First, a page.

The man let out a quiet sigh of relief as he listened. Jrana had lectured the girl to not look at or mention the fae and their magic, but a small part of him was still worried she might have let something slip to Lafer. As much as the girl had done for him so far, he was not sure what she would do with the information. For now, it would be better for everyone if he kept it a secret.
“That sounds like Kinjra.” He laughed weekly. “But I’m surprised she was glad the school burned down. She liked her classes – most days, at least – and now that her best friends are old enough to help their fathers with their professions, school allows them to be together.”
Lafer frowned. “She did mention you were a teacher there. It came up offhand, but I got the feeling it was related. Like she would rather avoid thinking about it and escape. I think that’s why she brought up the ritili.”
“Ah,” said Kon. It was the only response he could muster. The idea of her dealing with his departure the same way he was, it only made Kon feel more guilty. Again, tears were forming in his eyes.
“I’m sorry,” Lafer whispered. “I hope I didn’t make things worse.”
Kon shook his head, his hazy vision focused on the ringlit stretch of dirt ahead. He blinked until he could see the blades of grass, rocks, and dusty footprints clearly. “Don’t worry,” he said, then took a deep breath. “You didn’t make anything worse. Just… can we maybe talk about something else? It’d help if I know what to expect, going ahead.”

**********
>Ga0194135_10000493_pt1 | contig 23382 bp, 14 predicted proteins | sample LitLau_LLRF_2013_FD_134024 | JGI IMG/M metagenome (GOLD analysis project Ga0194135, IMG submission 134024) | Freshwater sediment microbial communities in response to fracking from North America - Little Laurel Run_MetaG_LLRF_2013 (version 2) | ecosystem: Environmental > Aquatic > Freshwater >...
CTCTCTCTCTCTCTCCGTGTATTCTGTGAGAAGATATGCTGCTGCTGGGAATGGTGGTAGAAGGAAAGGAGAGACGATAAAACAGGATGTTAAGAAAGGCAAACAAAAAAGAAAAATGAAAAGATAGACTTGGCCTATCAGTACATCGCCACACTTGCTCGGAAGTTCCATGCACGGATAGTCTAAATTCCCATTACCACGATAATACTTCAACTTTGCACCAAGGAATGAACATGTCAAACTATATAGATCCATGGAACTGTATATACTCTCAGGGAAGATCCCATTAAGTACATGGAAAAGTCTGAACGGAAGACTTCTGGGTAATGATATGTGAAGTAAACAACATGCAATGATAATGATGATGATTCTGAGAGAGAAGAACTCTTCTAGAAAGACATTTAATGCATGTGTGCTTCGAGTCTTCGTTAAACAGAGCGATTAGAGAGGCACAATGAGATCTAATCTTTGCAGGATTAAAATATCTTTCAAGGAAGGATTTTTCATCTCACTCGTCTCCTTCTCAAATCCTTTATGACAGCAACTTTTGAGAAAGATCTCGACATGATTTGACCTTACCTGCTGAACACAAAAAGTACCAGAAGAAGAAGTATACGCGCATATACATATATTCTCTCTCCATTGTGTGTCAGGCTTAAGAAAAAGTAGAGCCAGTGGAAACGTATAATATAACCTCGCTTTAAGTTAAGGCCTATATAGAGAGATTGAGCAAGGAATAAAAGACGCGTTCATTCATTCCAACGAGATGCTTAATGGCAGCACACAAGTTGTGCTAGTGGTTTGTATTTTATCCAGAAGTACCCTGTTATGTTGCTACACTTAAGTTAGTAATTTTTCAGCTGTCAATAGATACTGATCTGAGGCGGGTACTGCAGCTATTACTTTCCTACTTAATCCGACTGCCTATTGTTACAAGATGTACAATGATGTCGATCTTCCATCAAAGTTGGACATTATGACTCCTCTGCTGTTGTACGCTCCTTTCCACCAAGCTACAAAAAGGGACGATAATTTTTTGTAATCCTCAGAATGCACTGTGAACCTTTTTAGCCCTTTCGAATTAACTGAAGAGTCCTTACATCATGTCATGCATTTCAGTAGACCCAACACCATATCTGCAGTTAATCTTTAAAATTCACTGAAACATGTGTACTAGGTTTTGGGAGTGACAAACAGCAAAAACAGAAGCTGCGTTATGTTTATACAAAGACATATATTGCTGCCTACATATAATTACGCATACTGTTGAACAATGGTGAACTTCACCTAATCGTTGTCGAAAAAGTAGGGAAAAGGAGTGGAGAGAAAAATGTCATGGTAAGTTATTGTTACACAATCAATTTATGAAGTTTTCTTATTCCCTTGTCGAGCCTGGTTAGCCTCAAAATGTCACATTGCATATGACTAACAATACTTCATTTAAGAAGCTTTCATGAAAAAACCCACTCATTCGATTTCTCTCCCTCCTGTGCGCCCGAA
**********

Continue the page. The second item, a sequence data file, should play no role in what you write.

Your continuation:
Lafer frowned as she gazed at him for a long moment. No doubt realizing just how alike him and his daughter were.
“Going ahead like, literally?” she asked, pointing toward the tunnel yawning at the base of the lone mountain. “Or going ahead as in, like, what happens next?” The girl punctuated the statement by waving her hands in the air, the chain mail gloves rattling against the inside of her gauntlets.
“Both,” Kon answered. “Both would help.”
“Well, literally, there’s a hidden passage not far inside the tunnel that will take us to the inner chambers of the Coastwatch Eyrie. Vigor should meet us there to open it, but Old Spook is keeping him busy with chores. It’s getting pretty close to an hour, so I think she expects us to fail. Vigor is telling me she hasn’t left her tower in a while, but last he heard, she was mumbling about a ‘fun, new punishment.’”
“Telling you?” Kon asked. The rest of her explanation did not surprise him half as much.
“Yeah. When you name your fae and she undergoes metamorphosis, you’ll be able to communicate with her telepathically, no matter the distance. Not just ideas and orders, but actual words… like hearing your own thoughts. Spook thinks she is punishing me by keeping me and Vigor separated, but I’m perfectly content speaking with him like this. She can’t do anything to separate our souls.”
“So this entire time, you’ve been having two conversations?”
“Off and on, but pretty much. Vigor says hi, by the way.”
“Hello Vigor,” Kon greeted, waving a hand at Lafer, prompting the girl to chuckle.
“He can’t see you, but he appreciates the gesture. He also says he looks forward to speaking with you and your fae more in the coming days.”
“Speaking with my fae?”
“Well. Sort of speak. When Vigor mentioned he could feel her soul singing, she apparently began tuning the rhythm, trying to express ideas on a spiritual wavelength. He didn’t get enough time to figure out anything more than her greeting, but he thinks he could glean more with time. By the sound of her soul alone, he says she is beautiful. He’s glad to have met her on this near-tragic night.”